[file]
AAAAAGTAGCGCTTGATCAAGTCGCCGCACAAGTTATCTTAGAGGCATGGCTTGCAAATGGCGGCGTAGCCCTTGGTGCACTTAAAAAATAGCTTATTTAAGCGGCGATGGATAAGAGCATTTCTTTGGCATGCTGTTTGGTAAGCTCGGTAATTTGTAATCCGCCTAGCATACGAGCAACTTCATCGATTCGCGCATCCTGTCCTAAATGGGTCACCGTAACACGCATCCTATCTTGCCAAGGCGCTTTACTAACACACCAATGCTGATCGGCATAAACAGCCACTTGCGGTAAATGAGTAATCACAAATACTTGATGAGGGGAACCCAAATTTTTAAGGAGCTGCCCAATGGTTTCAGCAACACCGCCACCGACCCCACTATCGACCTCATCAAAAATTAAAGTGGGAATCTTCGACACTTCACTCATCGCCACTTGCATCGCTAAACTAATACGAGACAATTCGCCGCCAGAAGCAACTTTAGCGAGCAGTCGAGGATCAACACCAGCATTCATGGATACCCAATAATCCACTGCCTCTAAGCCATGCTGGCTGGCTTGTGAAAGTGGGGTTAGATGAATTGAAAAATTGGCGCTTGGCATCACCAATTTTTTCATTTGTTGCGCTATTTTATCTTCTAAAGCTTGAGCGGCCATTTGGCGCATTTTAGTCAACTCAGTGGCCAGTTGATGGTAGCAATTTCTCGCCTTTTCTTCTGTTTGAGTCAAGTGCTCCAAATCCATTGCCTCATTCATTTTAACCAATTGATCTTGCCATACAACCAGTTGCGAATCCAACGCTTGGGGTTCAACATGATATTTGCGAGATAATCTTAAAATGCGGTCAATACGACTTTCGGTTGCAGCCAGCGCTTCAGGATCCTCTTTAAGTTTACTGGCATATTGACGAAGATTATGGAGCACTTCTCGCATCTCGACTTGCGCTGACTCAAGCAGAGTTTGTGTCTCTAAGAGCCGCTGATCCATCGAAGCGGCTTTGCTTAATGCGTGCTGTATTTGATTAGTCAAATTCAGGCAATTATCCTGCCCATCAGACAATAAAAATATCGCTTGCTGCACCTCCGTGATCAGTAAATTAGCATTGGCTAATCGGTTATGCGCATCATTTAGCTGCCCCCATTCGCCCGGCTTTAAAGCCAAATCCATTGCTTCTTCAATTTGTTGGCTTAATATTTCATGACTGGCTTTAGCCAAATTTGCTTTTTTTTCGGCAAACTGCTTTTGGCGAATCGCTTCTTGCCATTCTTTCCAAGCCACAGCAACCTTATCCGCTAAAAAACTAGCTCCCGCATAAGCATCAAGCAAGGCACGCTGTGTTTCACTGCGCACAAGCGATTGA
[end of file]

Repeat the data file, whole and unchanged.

AAAAAGTAGCGCTTGATCAAGTCGCCGCACAAGTTATCTTAGAGGCATGGCTTGCAAATGGCGGCGTAGCCCTTGGTGCACTTAAAAAATAGCTTATTTAAGCGGCGATGGATAAGAGCATTTCTTTGGCATGCTGTTTGGTAAGCTCGGTAATTTGTAATCCGCCTAGCATACGAGCAACTTCATCGATTCGCGCATCCTGTCCTAAATGGGTCACCGTAACACGCATCCTATCTTGCCAAGGCGCTTTACTAACACACCAATGCTGATCGGCATAAACAGCCACTTGCGGTAAATGAGTAATCACAAATACTTGATGAGGGGAACCCAAATTTTTAAGGAGCTGCCCAATGGTTTCAGCAACACCGCCACCGACCCCACTATCGACCTCATCAAAAATTAAAGTGGGAATCTTCGACACTTCACTCATCGCCACTTGCATCGCTAAACTAATACGAGACAATTCGCCGCCAGAAGCAACTTTAGCGAGCAGTCGAGGATCAACACCAGCATTCATGGATACCCAATAATCCACTGCCTCTAAGCCATGCTGGCTGGCTTGTGAAAGTGGGGTTAGATGAATTGAAAAATTGGCGCTTGGCATCACCAATTTTTTCATTTGTTGCGCTATTTTATCTTCTAAAGCTTGAGCGGCCATTTGGCGCATTTTAGTCAACTCAGTGGCCAGTTGATGGTAGCAATTTCTCGCCTTTTCTTCTGTTTGAGTCAAGTGCTCCAAATCCATTGCCTCATTCATTTTAACCAATTGATCTTGCCATACAACCAGTTGCGAATCCAACGCTTGGGGTTCAACATGATATTTGCGAGATAATCTTAAAATGCGGTCAATACGACTTTCGGTTGCAGCCAGCGCTTCAGGATCCTCTTTAAGTTTACTGGCATATTGACGAAGATTATGGAGCACTTCTCGCATCTCGACTTGCGCTGACTCAAGCAGAGTTTGTGTCTCTAAGAGCCGCTGATCCATCGAAGCGGCTTTGCTTAATGCGTGCTGTATTTGATTAGTCAAATTCAGGCAATTATCCTGCCCATCAGACAATAAAAATATCGCTTGCTGCACCTCCGTGATCAGTAAATTAGCATTGGCTAATCGGTTATGCGCATCATTTAGCTGCCCCCATTCGCCCGGCTTTAAAGCCAAATCCATTGCTTCTTCAATTTGTTGGCTTAATATTTCATGACTGGCTTTAGCCAAATTTGCTTTTTTTTCGGCAAACTGCTTTTGGCGAATCGCTTCTTGCCATTCTTTCCAAGCCACAGCAACCTTATCCGCTAAAAAACTAGCTCCCGCATAAGCATCAAGCAAGGCACGCTGTGTTTCACTGCGCACAAGCGATTGA